Brochure for Terrell Wells Swimming Pool

San Antonio public pool subject of Mexican American civil rights case

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In the early 20th century, Mexican Americans were officially considered "white" and legally not subject to Jim Crow laws. Discrimination and segregation were common occurrences, but they were difficult to fight through the courts because there were no actual laws being violated. To organize resistance, George I. Sanchez founded the Texas Civil Rights Fund to advance Mexican American civil rights, helping to bring the 1943 law case, Terrell Wells Swimming Pool vs Jacob Rodriguez, before the courts.

When the Texas Legislature passed the "Caucasian Race-Equal Privileges" Resolution (HCR 105) in May 1943, Sanchez saw an opportunity to use the courts to challenge discrimination. According to the resolution, all white Texans should be allowed to fully access all public places of business or amusement. Anyone denying access "shall be considered as violating the good neighbor policy of our State." In June 1943, Governor Coke Stevenson reiterated the resolution in a public proclamation directing all citizens to abide by the Good Neighbor Policy in both spirit and letter.

To test the resolution’s weight, Sanchez, working with attorney M.C. Gonzales, encouraged Jacob I. Rodriguez, M. J. Gonzalez, and Albert Trevino — three Mexican American citizens in San Antonio — to seek admission to the Terrell Wells swimming pool. The privately owned pool advertised itself to the general public as white only, claiming to be "San Antonio’s only restricted swimming pool." On July 10, 1943, the three Mexican American men paid their admission to the pool but were then denied entry. Giving testimony in court, Albert Trevino stated that they were told explicitly that they could not swim there because they were of Mexican descent.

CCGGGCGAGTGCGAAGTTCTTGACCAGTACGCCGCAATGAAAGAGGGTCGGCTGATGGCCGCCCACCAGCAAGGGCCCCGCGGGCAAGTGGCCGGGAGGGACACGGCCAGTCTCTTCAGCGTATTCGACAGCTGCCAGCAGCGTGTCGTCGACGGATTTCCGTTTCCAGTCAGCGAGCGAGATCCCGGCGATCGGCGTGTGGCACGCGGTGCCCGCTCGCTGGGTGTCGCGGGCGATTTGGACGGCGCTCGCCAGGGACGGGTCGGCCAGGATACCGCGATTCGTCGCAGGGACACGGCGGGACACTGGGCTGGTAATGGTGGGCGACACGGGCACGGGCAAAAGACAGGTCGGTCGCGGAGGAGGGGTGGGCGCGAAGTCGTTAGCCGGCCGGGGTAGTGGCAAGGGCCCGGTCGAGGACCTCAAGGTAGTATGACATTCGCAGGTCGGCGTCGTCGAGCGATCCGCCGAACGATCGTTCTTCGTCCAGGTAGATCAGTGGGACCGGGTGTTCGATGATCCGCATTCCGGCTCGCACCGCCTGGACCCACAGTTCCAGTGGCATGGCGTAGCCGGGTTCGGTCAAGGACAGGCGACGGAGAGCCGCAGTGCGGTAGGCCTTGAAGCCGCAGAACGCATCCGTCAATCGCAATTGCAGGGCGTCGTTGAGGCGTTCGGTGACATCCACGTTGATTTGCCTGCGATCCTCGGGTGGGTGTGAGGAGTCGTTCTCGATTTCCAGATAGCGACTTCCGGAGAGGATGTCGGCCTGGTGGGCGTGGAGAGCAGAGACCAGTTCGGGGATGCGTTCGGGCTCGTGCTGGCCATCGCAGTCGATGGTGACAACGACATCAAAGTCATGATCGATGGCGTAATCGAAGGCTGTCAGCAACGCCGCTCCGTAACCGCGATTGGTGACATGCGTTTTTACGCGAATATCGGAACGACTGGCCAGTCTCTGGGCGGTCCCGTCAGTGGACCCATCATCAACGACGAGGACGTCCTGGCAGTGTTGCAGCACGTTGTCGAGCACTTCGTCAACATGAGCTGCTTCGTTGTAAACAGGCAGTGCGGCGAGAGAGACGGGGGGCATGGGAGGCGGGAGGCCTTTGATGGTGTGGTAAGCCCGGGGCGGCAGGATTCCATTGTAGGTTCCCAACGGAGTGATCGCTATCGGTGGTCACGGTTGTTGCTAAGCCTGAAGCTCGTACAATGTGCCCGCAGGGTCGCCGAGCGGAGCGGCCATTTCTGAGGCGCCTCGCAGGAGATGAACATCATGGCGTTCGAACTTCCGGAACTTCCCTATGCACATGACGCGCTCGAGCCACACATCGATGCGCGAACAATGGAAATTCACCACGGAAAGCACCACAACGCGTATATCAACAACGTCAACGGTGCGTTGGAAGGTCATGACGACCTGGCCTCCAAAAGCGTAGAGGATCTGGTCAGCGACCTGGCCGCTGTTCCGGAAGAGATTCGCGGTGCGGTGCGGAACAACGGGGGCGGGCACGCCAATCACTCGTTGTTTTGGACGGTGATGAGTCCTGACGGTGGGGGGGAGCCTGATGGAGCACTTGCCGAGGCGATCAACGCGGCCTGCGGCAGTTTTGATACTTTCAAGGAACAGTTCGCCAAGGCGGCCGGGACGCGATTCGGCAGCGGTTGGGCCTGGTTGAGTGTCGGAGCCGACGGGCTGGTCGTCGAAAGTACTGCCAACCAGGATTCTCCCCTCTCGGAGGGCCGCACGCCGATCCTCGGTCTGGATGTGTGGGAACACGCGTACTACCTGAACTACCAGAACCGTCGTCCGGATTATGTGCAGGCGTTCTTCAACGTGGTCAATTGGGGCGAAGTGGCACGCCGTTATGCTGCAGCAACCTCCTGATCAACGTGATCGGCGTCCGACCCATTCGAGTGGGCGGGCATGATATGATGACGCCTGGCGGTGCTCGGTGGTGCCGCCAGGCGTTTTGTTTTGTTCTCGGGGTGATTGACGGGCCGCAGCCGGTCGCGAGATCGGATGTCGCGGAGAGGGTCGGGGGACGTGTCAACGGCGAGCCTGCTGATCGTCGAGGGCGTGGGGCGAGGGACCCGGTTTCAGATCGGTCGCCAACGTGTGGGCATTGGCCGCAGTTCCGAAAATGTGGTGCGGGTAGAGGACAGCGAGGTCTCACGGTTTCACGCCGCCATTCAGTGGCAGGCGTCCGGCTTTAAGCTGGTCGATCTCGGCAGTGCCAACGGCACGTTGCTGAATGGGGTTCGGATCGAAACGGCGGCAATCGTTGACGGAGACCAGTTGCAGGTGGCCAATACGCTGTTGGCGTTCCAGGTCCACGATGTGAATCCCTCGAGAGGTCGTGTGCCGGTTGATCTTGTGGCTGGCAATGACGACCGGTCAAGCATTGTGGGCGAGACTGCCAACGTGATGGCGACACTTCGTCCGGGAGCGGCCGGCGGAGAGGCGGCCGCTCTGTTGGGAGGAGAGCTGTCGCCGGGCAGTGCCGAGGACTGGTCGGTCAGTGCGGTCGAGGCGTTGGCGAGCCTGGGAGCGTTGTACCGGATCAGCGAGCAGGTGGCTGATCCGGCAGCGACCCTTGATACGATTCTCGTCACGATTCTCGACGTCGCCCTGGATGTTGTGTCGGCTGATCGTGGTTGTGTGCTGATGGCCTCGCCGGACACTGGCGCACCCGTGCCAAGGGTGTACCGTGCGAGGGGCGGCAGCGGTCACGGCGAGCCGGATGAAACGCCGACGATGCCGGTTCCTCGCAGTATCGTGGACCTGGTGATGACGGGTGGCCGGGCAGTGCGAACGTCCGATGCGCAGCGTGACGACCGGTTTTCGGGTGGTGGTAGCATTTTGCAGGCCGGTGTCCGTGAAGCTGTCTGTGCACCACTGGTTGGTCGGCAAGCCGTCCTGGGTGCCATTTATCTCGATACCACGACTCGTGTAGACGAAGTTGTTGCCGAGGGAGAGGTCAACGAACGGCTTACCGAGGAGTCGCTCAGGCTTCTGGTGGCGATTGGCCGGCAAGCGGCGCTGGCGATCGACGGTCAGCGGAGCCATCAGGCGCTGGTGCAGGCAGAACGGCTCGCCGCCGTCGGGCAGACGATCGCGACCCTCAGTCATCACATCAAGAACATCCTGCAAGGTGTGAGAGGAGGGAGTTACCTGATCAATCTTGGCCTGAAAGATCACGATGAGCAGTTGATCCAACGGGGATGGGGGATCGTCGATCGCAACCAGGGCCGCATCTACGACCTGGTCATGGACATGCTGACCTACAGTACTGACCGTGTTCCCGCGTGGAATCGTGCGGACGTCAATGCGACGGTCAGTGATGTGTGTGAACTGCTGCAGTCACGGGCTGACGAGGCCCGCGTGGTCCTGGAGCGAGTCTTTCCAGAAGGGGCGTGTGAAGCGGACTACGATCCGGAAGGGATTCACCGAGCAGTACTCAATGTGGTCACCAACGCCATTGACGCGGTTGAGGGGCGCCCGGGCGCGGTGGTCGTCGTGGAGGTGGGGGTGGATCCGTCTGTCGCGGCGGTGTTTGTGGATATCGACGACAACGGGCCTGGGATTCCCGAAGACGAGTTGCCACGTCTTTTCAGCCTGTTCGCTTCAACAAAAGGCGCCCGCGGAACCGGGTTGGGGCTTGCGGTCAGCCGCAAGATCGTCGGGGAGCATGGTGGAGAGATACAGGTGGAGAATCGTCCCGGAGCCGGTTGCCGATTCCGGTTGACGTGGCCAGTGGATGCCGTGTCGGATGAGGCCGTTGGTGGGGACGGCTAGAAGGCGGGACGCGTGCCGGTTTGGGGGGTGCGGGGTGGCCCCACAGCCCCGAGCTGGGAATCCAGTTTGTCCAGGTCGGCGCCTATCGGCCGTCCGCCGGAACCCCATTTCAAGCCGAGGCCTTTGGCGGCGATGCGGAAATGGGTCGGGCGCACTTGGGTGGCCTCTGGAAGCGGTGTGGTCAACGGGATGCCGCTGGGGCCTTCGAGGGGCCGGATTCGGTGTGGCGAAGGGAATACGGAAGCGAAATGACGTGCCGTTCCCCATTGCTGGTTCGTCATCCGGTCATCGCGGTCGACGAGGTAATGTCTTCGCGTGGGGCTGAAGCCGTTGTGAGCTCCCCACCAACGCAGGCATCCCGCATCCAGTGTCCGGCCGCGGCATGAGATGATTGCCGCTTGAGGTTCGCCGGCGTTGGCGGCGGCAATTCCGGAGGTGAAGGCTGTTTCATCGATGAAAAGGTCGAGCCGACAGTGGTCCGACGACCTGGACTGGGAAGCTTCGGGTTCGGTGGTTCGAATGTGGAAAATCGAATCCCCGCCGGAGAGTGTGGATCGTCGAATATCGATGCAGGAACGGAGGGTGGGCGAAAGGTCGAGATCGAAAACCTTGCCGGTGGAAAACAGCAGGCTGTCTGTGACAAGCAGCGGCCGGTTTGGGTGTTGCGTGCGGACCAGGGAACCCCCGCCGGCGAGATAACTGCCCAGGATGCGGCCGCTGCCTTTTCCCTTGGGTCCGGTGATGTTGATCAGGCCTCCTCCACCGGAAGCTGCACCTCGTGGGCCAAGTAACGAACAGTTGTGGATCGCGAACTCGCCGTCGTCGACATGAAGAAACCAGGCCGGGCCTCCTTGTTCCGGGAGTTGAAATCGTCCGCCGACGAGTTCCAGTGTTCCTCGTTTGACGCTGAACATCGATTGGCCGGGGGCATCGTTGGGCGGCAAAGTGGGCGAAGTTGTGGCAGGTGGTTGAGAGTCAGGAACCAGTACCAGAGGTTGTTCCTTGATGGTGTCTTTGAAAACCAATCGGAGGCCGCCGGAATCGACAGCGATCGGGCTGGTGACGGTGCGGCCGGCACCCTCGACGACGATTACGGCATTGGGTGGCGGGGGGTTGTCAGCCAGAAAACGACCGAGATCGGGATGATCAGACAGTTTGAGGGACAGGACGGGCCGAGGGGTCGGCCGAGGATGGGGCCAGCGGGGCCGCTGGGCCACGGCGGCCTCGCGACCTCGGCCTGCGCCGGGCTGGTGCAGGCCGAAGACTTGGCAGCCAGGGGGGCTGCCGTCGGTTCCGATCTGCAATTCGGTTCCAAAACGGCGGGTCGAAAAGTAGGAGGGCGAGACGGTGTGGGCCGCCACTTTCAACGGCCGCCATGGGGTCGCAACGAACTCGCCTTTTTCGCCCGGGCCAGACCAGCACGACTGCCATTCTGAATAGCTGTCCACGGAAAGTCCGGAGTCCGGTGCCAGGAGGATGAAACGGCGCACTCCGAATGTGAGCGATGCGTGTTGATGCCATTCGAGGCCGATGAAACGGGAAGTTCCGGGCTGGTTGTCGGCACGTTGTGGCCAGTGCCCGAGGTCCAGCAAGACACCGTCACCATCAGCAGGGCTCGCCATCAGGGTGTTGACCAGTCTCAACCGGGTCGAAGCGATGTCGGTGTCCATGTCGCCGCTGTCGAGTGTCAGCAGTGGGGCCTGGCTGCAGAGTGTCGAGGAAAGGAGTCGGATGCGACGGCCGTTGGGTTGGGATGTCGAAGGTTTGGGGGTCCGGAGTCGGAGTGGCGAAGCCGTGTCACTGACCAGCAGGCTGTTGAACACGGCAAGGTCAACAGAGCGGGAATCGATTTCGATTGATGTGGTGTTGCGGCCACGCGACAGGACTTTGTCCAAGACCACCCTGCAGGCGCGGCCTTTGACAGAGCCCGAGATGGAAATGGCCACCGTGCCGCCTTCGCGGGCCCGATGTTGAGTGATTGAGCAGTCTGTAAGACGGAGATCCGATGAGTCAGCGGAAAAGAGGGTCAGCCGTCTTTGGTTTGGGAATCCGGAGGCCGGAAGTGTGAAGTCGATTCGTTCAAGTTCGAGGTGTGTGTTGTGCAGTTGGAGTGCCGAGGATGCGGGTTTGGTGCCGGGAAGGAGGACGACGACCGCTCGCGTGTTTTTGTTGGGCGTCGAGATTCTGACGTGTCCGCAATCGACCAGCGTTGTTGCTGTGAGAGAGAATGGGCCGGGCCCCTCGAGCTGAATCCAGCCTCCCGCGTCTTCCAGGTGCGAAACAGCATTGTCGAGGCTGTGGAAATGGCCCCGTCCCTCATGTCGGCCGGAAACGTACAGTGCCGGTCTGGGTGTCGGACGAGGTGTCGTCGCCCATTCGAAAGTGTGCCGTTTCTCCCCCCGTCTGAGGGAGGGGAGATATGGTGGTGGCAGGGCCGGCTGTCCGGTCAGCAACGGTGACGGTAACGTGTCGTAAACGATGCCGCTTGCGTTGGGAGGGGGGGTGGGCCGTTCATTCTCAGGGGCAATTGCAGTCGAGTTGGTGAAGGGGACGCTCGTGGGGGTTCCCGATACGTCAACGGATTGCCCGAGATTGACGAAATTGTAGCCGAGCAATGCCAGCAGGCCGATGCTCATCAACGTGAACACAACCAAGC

I can't sell you these tickets because I have instructions from the owner of this swimming pool not to allow anyone of Mexican or Spanish descent to come into this pool.' I asked her if that is what they meant when they said this was a restricted swimming pool, and she said 'yes'. Testimony of Albert Trevino

M.C. Gonzales filed a case against the Terrell Wells Swimming Pool on the grounds that by excluding the men from the pool they violated HCR 105 and the governor’s "Good Neighbor Policy." After a non-jury trial, the judge agreed and issued an order requiring the pool to admit Mexican Americans.

It is further Ordered ... that Terrell Wells Swimming Pool ... are hereby enjoined from denying and refusing to offer and extend the equal accommodations, advantages, facilities and privideges of the Terrell Wells Swimming Pool to Jacob I. Rodriguez and to all other persons similarly circumstanced who are members of the Caucasian Race.Judge Robert W. B. Terrell

The owner of the swimming pool objected and appealed to the Court of Civil Appeals who ultimately reversed the ruling, allowing the swimming pool to continue to restrict access. The Texas Supreme Court refused to hear the case.

While ultimately a legal loss for Mexican American civil rights, the Terrell Wells case proved that mere resolutions and proclamations were not enough to effectively impact civil rights. Laws were needed to end discrimination.     


Background source: Cynthia A. Morales, "Good Neighbors, but not all: Rodriguez v. Terrell Wells Swimming Pool," presented at the 2017 Texas State Historical Association Annual Meeting. Ms. Morales is a graduate student in political science at Texas State University.

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